For those of you who follow my blog, you know that I am an advocate for 3d solid modeling. Not just 3d modeling but parametric modeling. Parametric modeling allows us to make changes to the model without having to start from scratch. Click here to see a short video describing the basics of parametric modeling. Bear with me as I tie this topic to our current project. We are building a timber frame tower that integrates with steel stairs. The steel stairs are being fabricated by Distinctive Welding. The general contractor is Heath Construction. Our timber frame tower needs to attach to Distinctive Welding’s stairs. The stairs will be installed first and then our timbers. It is important that our dimensions are correct and match the stair fabricator’s dimensions. One way to make sure everything has been designed to the correct dimensions is to pour over the drawings and compare our dimensions to Distinctive’s. There is another way. Distinctive Welding has created a detailed and accurate model of the stairs in 3d. We were able to import their model into our model and easily confirm that everything fits. Not only is this easier than reviewing the documents, it also gives us greater confidence that everything is going to fit.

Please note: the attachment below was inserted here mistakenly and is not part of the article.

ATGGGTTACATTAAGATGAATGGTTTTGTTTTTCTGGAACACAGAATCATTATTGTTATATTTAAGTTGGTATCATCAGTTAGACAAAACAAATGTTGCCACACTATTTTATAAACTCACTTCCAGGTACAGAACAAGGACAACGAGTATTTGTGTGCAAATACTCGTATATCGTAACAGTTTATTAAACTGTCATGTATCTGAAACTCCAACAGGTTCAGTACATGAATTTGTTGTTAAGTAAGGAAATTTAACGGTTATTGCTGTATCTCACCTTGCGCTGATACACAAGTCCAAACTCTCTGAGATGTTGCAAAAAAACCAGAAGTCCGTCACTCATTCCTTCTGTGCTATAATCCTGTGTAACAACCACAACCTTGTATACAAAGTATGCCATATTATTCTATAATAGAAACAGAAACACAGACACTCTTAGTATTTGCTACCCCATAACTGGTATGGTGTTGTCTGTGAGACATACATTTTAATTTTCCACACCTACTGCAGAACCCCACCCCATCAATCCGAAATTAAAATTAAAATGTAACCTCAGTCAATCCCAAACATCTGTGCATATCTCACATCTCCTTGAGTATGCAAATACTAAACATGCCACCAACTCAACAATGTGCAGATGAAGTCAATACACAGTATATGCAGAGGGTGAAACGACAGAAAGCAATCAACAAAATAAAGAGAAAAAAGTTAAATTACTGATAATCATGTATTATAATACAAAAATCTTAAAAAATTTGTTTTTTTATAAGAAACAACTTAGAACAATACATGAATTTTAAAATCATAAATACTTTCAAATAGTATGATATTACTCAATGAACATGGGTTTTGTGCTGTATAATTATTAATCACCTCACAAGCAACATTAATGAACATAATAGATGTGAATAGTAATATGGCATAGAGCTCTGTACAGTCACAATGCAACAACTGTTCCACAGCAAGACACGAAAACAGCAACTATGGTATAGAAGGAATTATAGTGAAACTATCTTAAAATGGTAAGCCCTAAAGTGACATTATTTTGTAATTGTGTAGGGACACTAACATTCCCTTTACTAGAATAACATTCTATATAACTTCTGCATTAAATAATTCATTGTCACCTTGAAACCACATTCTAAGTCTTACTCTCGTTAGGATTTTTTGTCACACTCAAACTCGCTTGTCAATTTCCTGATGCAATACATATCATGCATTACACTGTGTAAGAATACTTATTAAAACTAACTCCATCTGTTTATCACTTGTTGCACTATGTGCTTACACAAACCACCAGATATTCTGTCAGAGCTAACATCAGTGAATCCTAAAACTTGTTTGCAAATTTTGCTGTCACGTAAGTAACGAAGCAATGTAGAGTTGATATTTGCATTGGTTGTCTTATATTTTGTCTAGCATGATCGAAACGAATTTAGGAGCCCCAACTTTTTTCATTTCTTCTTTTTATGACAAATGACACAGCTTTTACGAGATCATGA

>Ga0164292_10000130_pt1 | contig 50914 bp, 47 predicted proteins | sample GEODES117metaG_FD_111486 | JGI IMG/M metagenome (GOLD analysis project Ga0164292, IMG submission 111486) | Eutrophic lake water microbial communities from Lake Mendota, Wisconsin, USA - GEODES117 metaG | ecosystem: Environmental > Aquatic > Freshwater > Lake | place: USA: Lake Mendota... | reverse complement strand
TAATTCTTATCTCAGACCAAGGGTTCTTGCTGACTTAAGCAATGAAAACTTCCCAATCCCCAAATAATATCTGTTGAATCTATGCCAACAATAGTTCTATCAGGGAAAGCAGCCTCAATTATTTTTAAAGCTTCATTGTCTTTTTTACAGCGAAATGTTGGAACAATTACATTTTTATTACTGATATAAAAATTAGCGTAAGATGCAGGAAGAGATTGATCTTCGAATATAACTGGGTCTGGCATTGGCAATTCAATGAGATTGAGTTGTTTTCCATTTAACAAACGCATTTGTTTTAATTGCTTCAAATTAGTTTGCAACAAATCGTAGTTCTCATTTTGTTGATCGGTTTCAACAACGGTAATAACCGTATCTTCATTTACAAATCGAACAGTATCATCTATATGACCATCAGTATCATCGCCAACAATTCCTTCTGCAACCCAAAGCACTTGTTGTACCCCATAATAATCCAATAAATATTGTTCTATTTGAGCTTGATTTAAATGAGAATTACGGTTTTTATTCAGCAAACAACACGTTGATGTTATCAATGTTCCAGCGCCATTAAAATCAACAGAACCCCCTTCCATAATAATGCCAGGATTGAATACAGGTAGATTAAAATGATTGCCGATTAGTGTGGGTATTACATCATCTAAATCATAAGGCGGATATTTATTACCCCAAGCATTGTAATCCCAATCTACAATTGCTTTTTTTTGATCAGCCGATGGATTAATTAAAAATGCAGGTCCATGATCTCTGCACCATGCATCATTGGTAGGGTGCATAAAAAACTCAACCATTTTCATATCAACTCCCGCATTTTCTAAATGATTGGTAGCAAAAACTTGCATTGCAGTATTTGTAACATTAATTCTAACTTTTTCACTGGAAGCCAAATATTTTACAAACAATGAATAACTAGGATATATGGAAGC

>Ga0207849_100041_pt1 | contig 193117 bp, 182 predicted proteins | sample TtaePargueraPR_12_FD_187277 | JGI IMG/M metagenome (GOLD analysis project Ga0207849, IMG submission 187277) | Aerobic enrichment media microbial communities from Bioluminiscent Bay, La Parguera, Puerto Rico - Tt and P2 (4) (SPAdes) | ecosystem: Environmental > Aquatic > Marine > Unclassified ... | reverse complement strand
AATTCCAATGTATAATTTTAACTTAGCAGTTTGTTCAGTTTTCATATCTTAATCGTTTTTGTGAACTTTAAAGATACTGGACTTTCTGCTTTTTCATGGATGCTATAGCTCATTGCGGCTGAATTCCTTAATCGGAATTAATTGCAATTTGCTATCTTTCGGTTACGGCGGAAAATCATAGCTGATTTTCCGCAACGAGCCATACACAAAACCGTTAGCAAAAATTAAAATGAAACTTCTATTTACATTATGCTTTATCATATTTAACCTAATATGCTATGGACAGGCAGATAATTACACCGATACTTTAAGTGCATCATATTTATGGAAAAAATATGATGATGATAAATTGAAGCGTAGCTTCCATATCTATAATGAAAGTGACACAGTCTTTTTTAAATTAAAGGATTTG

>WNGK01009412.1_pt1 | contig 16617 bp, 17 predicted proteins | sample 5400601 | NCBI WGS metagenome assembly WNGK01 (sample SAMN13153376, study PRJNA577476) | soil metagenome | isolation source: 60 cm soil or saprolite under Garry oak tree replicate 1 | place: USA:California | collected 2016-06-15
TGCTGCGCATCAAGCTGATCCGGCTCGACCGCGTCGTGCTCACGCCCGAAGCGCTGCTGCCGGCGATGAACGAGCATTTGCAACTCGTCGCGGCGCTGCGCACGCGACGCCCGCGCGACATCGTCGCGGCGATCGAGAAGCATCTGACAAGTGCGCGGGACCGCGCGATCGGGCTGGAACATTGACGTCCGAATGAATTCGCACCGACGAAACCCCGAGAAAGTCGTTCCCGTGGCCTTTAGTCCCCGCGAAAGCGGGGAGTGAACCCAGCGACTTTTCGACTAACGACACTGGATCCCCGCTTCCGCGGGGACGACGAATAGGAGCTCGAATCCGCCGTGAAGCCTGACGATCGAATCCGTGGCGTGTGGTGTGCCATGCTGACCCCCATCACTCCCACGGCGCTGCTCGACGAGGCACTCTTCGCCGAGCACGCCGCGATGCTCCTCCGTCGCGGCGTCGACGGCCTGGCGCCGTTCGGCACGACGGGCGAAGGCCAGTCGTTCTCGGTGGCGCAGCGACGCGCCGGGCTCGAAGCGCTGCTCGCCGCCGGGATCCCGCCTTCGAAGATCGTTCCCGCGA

Here is a view of the two models integrated. Everything in gray is Distinctive Welding’s and the colored parts are ours. It was a matter of importing the stair model and locating it in the correct position. At that point, we were able to confirm that everything fit. We were able to zoom in and take measurements from the 2 models. I call this process “a single version of the truth”. Before we brought the models together we each had our own version of what each assembly looked like. Now that they are together all of the information is in one place.

We used Sketchfab in order to allow other people to see these models without having to download a specific viewer. You can click here to see some of the other models we have uploaded.